Walter Edgar

"J" is for Johnson, Harriet Catherine Frazier [1889-1972]. Legislator, state 4-H Club leader. After graduating from Winthrop, Johnson was hired by Spartanburg County as an extension agent. From 1922 to1944 she was the head of the state 4-H girls’ clubs headquartered at Winthrop. In February 1945 she won a special election in York County and became the first woman elected to the South Carolina House of Representatives. Her bill to provide schoolbooks for children in York County was so popular that the General Assembly amended it to apply to all high schools in the state.

"I" is for Izard, Ralph [1742-1804]. Diplomat, congressman, legislator, U.S. Senator. After attending Christ College, Cambridge, Izard married Alice DeLancey and the couple decided to live in England. With the coming of the Revolution, they moved to France and the Continental Congress appointed him as its representative to Tuscany. He remained in Paris until 1780 when he returned to South Carolina and was elected to the Continental Congress. After the war he and his sons-in-law-- William Loughton Smith and Gabriel Manigault—formed a powerful political faction.

  "H" is for Harby, Isaac [1788-1828]. Journalist, playwright, educator, religious reformer. After attending the College of Charleston and studying for the law, Harby opened a private school. Harby’s Academy provided him with an income while he attempted various literary pursuits. For several years he owned and edited a Charleston newspaper, the Southern Patriot and Commercial Advertiser. He later edited the Charleston City Gazette and was a frequent contributor to the Charleston Mercury. Harby wrote at least three plays and was a respected drama critic.

"Q" is for Quakers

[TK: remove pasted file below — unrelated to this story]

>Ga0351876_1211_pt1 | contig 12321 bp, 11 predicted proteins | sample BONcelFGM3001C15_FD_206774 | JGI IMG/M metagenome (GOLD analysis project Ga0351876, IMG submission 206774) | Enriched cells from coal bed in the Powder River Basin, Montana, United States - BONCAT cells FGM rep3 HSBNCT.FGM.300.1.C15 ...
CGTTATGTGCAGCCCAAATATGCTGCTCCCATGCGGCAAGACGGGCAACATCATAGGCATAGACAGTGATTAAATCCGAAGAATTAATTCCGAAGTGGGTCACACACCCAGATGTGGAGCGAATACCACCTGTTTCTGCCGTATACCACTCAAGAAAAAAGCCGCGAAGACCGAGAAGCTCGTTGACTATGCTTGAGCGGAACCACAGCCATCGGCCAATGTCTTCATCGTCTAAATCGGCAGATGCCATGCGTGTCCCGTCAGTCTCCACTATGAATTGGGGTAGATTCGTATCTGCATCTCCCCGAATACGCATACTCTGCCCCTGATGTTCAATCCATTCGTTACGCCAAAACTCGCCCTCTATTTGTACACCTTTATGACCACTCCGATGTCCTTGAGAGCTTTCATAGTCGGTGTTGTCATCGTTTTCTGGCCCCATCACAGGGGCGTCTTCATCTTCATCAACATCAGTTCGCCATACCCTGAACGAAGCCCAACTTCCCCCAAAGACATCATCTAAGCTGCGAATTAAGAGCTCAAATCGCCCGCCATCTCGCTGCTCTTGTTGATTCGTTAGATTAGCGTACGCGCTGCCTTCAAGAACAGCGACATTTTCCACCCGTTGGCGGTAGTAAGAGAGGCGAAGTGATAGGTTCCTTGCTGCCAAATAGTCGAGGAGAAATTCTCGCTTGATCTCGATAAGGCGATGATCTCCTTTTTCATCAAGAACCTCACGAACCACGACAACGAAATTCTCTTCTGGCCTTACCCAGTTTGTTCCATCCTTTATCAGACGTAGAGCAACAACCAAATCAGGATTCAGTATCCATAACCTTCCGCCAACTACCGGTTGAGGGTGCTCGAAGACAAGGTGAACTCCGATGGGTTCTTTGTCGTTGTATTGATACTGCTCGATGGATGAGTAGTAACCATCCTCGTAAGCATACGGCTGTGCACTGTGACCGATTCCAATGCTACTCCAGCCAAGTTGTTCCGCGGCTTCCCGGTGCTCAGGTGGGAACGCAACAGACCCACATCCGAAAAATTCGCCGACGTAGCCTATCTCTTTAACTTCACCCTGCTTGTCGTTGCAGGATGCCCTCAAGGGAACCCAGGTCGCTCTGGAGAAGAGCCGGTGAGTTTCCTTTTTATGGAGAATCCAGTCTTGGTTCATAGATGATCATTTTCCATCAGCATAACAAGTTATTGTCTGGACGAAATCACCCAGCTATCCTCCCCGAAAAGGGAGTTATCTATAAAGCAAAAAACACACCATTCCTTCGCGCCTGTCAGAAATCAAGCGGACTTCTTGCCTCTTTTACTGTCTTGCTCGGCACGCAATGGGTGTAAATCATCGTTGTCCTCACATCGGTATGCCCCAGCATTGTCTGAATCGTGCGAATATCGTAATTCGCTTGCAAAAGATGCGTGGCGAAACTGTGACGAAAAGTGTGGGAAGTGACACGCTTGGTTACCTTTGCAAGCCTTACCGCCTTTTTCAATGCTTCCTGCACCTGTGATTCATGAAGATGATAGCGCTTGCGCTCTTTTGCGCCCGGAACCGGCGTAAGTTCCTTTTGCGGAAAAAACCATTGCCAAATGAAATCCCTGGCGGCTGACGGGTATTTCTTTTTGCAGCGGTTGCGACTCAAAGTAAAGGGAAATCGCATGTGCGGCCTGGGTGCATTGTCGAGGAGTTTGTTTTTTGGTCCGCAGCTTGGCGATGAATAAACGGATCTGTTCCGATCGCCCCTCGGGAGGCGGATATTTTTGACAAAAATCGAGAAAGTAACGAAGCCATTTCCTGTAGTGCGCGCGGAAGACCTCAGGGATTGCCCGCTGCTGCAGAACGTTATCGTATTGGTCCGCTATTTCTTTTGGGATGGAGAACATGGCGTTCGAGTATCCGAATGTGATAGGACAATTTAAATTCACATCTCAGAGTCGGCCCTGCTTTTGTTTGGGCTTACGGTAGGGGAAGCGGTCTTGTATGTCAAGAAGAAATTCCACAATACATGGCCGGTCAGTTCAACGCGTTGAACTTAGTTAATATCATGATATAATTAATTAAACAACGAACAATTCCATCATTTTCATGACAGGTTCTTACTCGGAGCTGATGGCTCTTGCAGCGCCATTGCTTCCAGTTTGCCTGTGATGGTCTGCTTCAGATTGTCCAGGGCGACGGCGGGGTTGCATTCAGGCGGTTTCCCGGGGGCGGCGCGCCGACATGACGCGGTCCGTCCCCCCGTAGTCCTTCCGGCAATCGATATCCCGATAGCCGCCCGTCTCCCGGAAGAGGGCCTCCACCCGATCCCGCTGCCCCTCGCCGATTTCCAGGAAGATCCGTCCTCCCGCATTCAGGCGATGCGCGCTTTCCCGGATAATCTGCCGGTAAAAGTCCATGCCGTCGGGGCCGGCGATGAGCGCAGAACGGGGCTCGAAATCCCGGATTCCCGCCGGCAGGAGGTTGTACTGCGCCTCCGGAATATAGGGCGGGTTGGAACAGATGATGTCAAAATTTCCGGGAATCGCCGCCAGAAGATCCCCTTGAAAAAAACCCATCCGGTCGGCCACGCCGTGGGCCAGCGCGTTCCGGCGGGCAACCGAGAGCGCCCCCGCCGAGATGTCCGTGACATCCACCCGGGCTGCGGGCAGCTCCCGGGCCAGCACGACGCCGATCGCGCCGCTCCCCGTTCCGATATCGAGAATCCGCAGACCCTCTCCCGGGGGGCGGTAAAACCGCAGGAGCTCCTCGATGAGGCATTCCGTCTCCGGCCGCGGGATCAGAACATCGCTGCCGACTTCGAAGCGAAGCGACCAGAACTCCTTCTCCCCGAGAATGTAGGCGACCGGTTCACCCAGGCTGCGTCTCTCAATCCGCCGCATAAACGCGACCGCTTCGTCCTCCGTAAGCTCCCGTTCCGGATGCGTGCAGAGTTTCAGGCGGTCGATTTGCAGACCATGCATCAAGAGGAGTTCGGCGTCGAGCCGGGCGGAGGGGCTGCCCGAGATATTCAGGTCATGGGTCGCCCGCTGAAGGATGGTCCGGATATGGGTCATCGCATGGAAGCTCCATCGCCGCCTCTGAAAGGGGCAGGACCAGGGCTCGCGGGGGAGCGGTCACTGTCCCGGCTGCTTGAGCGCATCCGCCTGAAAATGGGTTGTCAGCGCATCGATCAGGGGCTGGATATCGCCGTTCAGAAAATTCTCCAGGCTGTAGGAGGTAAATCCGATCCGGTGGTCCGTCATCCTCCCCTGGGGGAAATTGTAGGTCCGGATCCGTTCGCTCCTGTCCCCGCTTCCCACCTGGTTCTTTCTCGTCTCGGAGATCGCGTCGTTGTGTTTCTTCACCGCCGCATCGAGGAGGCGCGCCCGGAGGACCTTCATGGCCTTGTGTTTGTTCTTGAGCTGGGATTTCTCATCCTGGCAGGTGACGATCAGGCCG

May 12, 2020
South Carolina From A to Z
SC Public Radio

"Q" is for Quakers. Quakerism came to South Carolina in the 1670s and a Meeting of the Society of Friends was established in Charleston in 1682. Charleston Friends held ties to London and Philadelphia Yearly Meetings and remained separate from the other South Carolina Quaker settlements, which were affiliated with the North Carolina Yearly Meeting. A group of Irish Quakers settled along the Wateree River near Camden about 1750. Bush River was by far the largest and most influential of the Piedmont meetings.

South Carolina From A to Z
SC Public Radio

"G" is for Gadsden, Christopher (1724-1805). Patriot, merchant. Born in Charleston, Gadsden was educated in England. In the 1740s he launched one of the most successful mercantile careers in the colony. Possessing financial independence and a civic spirit, he pursued public office. In 1757 he began his nearly thirty years’ service in the Commons House of Assembly. He became an outspoken defender of colonial rights and—after a public dispute with the royal governor in 1762—was transformed into a zealous American patriot.

South Carolina From A to Z
SC Public Radio

"F" is for Fairfield County (687 square miles; 2010 population 23,838). Fairfield County, lying in the lower Piedmont, is a geologically diverse region with topography ranging from level plains to hilly terrain. The county lies primarily between the Broad and Wateree Rivers north of Richland County. Originally part of the 1769 court district of Camden, the area became Fairfield District in 1800 and then Fairfield County in 1868. Mississippian mound builders were active in the region from 1300 to 1400 C.E. The first European settlers arrived in the 1740s.

South Carolina From A to Z
SC Public Radio

"E" is for Earle, Joseph Haynsworth (1847 - 1897). U.S. senator. A native of Greenville, Earle was orphaned at five and was reared by an aunt in Sumter. In 1864 he enlisted in the Confederate army. After the war he attended Furman and was admitted to the bar. He opened a practice in Sumter in the mid-1870s. In 1878 he was elected to the South Carolina House of Representatives and in 1882 to the state senate. He was South Carolina Attorney General from 1886-1890. Although a staunch member of the Democratic Party’s Conservative faction, he was elected a circuit judge in 1894.

South Carolina From A to Z
SC Public Radio

"D" is for Dabbs, Edith Mitchell (1906-1991). Author, churchwoman, community activist. Dabbs, a native of Dalzell, graduated from Coker College and then taught school for several years. Through the 1940s and 1950s she was active in the work of the United Church Women (an ecumenical Christian organization) and served as state president. Under her leadership the organization grew from half a dozen white women to an integrated annual gathering of more than two hundred. She also served on the national organization’s Public Relations Committee.